March madness seems to have infected international politics

Foolish behaviour reminds us that humans are not exempt from Mad March – and that politicians are sometimes desperate creatures, prepared to do almost anything to catch our eye

Brexit campaigner Nigel Farage and the founder of Fishing for Leave, Aaron Brown, symbolically dump fish into the River Thames next to the Houses of Parliament, to highlight what is says will be a detrimental effect a delay in leaving the Common Fisheries Policy will have on the British fishing industry, in central London, Britain March 21, 2018. REUTERS/Toby Melville
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This is the time of year when the countryside of northern Europe is full of spring flowers – and the antics of the Mad March hare. The hares – the scientific name for the species is lepus europaeus – breed in the month of March and in the spring they do some crazy things. They appear to box or fight, claim dominance and behave in the mad ways which charmed Lewis Carroll and led to the wonderful scenes at the Mad Hatter's tea party in Alice in Wonderland. Sadly I have never seen a hare go mad in March. However, I have witnessed plenty of Alice in Wonderland-type activity from Mad March humans. First, there is the peculiar tale involving British politicians and a bucket of dead fish. Then there is the row over a hat. The Mad Hatters concerned in that case worry it might be a Russian hat or even a Marxist hat. I'll explain in a moment. And finally, there is the prospect that two elderly political leaders will start boxing for dominance as Mad March humans prove they are even crazier than hares.

Before we examine the bucket of fish – if you can bear it – here’s what is happening in the real world. The US and China are squaring up for a trade war. Stock markets around the world are down. Russia blames Britain for the nerve agent used to poison two Russians on British soil. Two of the world’s more erratic leaders, the President of the United States and the leader of North Korea, plan to meet to discuss nuclear weapons. And Britain continues its self-imposed crisis over Brexit.

Now, against that sombre background, here’s how the Mad March humans are behaving. A group of British political activists threw dead fish into the River Thames near Parliament in Westminster. They were led by the man who, arguably more than any other, brought about the Brexit vote, the former leader of UKIP and long-time Member of the European Parliament, Nigel Farage. The stunt was to highlight what Mr Farage calls the “betrayal” of Brexit by the British government by not – in his view – securing the future of the British fishing industry. Those of us not infected by March Madness have pointed out that instead of wasting his time (and some good fish), Mr Farage could actually have done something useful. As an MEP, he could have fought within the European Parliament for fishing rights, when in fact he missed most of the meetings about fisheries.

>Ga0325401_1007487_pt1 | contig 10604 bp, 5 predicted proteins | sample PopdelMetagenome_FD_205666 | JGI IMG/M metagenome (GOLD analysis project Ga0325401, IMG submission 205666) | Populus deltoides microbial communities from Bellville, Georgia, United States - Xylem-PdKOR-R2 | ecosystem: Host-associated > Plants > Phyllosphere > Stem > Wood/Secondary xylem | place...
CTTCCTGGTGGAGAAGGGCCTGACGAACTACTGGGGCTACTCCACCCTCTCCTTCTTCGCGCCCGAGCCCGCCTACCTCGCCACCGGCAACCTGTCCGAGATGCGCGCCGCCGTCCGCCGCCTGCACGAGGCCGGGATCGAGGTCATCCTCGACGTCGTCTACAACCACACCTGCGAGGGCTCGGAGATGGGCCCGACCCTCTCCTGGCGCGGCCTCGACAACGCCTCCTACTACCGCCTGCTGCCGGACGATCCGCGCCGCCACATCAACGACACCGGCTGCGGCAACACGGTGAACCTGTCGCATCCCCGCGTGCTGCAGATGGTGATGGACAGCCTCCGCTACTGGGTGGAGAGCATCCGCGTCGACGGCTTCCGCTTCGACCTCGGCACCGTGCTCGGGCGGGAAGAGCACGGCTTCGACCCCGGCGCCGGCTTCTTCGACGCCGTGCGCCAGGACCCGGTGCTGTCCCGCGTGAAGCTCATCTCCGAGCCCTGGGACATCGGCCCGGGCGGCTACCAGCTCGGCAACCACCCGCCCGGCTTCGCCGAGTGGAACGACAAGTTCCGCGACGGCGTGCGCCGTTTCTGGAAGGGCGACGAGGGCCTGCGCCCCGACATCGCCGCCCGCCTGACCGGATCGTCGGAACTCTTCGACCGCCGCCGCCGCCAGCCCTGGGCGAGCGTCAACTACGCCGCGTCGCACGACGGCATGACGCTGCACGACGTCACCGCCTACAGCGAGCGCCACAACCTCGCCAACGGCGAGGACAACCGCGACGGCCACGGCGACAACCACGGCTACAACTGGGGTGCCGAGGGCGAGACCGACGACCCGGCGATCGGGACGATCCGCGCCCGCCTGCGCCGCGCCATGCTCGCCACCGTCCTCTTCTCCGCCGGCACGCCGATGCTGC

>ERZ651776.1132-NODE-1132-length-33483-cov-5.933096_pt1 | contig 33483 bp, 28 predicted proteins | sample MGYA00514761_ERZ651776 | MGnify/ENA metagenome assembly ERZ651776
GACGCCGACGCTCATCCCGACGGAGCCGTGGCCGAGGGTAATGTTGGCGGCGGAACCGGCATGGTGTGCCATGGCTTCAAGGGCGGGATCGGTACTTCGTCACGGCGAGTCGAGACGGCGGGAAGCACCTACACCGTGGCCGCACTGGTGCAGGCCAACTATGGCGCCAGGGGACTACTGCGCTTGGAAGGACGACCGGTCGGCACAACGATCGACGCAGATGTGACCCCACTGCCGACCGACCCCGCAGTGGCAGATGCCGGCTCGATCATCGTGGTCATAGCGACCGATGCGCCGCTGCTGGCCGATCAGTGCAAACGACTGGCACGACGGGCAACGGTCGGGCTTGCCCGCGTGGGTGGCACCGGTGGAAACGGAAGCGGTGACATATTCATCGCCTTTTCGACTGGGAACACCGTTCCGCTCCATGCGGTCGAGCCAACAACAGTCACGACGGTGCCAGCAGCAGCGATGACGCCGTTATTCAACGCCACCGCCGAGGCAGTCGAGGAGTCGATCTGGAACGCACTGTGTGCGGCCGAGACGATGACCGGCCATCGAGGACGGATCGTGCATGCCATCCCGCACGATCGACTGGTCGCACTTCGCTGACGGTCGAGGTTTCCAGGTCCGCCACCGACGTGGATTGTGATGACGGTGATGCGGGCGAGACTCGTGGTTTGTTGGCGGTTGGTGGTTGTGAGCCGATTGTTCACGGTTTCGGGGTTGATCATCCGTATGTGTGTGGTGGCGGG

But then at the other end of the bonkers British political spectrum, the Mad March humans have been arguing over a hat. It was worn by the Labour Party leader Jeremy Corbyn, who has a wispy beard and whose hat looks  similar to that made popular by Lenin in Soviet Russia. Some Labour activists have complained of “BBC bias” for showing Mr Corbyn in his hat, along with pictures of the Kremlin, as if he is some kind of Russian stooge. It comes as British-Russian relations are in deep freeze over the nerve gas attack on a former Russian intelligence official and his daughter. But for those of us struggling to retain sanity this March, here’s a top fashion tip: if you don’t want to look like Lenin, don’t dress like Lenin.


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The Mad March humans are not confined to Europe. In the US a few days ago, Donald Trump appeared to challenge the former vice president Joe Biden to a fight. No, I am not making this up. Mr Biden is 75 years old. Trump is 71. Mr Trump was unfit to fight in Vietnam in his 20s but almost 50 years later is now – apparently – fit enough to threaten to beat up Mr Biden. We are truly witnessing a Mad March miracle.

All these foolish trifles remind us that politicians are sometimes desperate creatures, prepared to do almost anything to catch our eye – anything except the one thing they are paid to do, which is to make our lives better. For a touch of sanity this Mad March, I was hoping that Britain’s very sober prime minister, Theresa May, might prove an antidote to the madness, but sadly not. She has a difficult job but found time this March to announce that the British penny coin – a unit of money so worthless that it can buy absolutely nothing – will not be scrapped as one of her senior ministers had previously announced. And British passports which, Mrs May told us, will change to a traditional British blue once we leave the European Union, will have to be reprinted. That’s fine, but the contract for this great patriotic shift from burgundy red passports now to British blue after Brexit will not benefit any British workers. The contract for the new patriotic passports has been awarded to Gemalto. It’s a Franco-Dutch company, which means British printing jobs may be lost in a move designed to help rebuild a sense of Britishness when we leave the EU. Alice in Wonderland seems a sane place in comparison. Let’s hope April proves to be better.

Gavin Esler is a journalist, television presenter and author